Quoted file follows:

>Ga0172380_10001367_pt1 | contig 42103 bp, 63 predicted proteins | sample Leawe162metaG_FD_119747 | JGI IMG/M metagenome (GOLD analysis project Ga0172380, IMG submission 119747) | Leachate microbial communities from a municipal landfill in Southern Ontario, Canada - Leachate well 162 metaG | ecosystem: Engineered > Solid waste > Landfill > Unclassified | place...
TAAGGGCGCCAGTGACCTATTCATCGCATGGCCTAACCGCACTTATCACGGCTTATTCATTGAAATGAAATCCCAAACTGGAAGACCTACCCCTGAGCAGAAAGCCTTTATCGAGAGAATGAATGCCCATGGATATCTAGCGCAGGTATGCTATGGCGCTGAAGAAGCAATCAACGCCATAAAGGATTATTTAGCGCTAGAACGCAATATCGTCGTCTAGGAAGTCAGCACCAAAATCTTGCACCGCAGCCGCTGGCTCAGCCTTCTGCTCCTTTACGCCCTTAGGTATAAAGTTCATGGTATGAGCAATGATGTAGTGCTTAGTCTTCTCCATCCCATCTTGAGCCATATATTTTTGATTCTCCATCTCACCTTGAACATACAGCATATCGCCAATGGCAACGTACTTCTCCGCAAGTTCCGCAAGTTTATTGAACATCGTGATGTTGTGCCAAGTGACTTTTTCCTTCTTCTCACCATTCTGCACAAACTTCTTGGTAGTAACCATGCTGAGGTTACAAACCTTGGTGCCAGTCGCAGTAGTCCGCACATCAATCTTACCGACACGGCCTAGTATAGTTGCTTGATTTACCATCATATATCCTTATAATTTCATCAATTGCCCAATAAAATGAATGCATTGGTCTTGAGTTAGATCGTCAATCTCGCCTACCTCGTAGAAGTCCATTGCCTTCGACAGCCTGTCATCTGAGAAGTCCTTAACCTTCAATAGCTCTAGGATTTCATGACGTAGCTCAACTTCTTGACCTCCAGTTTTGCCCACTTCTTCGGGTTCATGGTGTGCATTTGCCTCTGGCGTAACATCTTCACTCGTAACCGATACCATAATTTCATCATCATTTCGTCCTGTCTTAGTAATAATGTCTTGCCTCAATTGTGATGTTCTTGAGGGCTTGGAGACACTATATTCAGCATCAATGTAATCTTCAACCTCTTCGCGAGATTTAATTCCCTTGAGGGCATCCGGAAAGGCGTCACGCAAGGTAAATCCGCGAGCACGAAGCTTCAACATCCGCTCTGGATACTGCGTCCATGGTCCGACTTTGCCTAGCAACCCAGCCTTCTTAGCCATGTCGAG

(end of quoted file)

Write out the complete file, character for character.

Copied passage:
>Ga0172380_10001367_pt1 | contig 42103 bp, 63 predicted proteins | sample Leawe162metaG_FD_119747 | JGI IMG/M metagenome (GOLD analysis project Ga0172380, IMG submission 119747) | Leachate microbial communities from a municipal landfill in Southern Ontario, Canada - Leachate well 162 metaG | ecosystem: Engineered > Solid waste > Landfill > Unclassified | place...
TAAGGGCGCCAGTGACCTATTCATCGCATGGCCTAACCGCACTTATCACGGCTTATTCATTGAAATGAAATCCCAAACTGGAAGACCTACCCCTGAGCAGAAAGCCTTTATCGAGAGAATGAATGCCCATGGATATCTAGCGCAGGTATGCTATGGCGCTGAAGAAGCAATCAACGCCATAAAGGATTATTTAGCGCTAGAACGCAATATCGTCGTCTAGGAAGTCAGCACCAAAATCTTGCACCGCAGCCGCTGGCTCAGCCTTCTGCTCCTTTACGCCCTTAGGTATAAAGTTCATGGTATGAGCAATGATGTAGTGCTTAGTCTTCTCCATCCCATCTTGAGCCATATATTTTTGATTCTCCATCTCACCTTGAACATACAGCATATCGCCAATGGCAACGTACTTCTCCGCAAGTTCCGCAAGTTTATTGAACATCGTGATGTTGTGCCAAGTGACTTTTTCCTTCTTCTCACCATTCTGCACAAACTTCTTGGTAGTAACCATGCTGAGGTTACAAACCTTGGTGCCAGTCGCAGTAGTCCGCACATCAATCTTACCGACACGGCCTAGTATAGTTGCTTGATTTACCATCATATATCCTTATAATTTCATCAATTGCCCAATAAAATGAATGCATTGGTCTTGAGTTAGATCGTCAATCTCGCCTACCTCGTAGAAGTCCATTGCCTTCGACAGCCTGTCATCTGAGAAGTCCTTAACCTTCAATAGCTCTAGGATTTCATGACGTAGCTCAACTTCTTGACCTCCAGTTTTGCCCACTTCTTCGGGTTCATGGTGTGCATTTGCCTCTGGCGTAACATCTTCACTCGTAACCGATACCATAATTTCATCATCATTTCGTCCTGTCTTAGTAATAATGTCTTGCCTCAATTGTGATGTTCTTGAGGGCTTGGAGACACTATATTCAGCATCAATGTAATCTTCAACCTCTTCGCGAGATTTAATTCCCTTGAGGGCATCCGGAAAGGCGTCACGCAAGGTAAATCCGCGAGCACGAAGCTTCAACATCCGCTCTGGATACTGCGTCCATGGTCCGACTTTGCCTAGCAACCCAGCCTTCTTAGCCATGTCGAG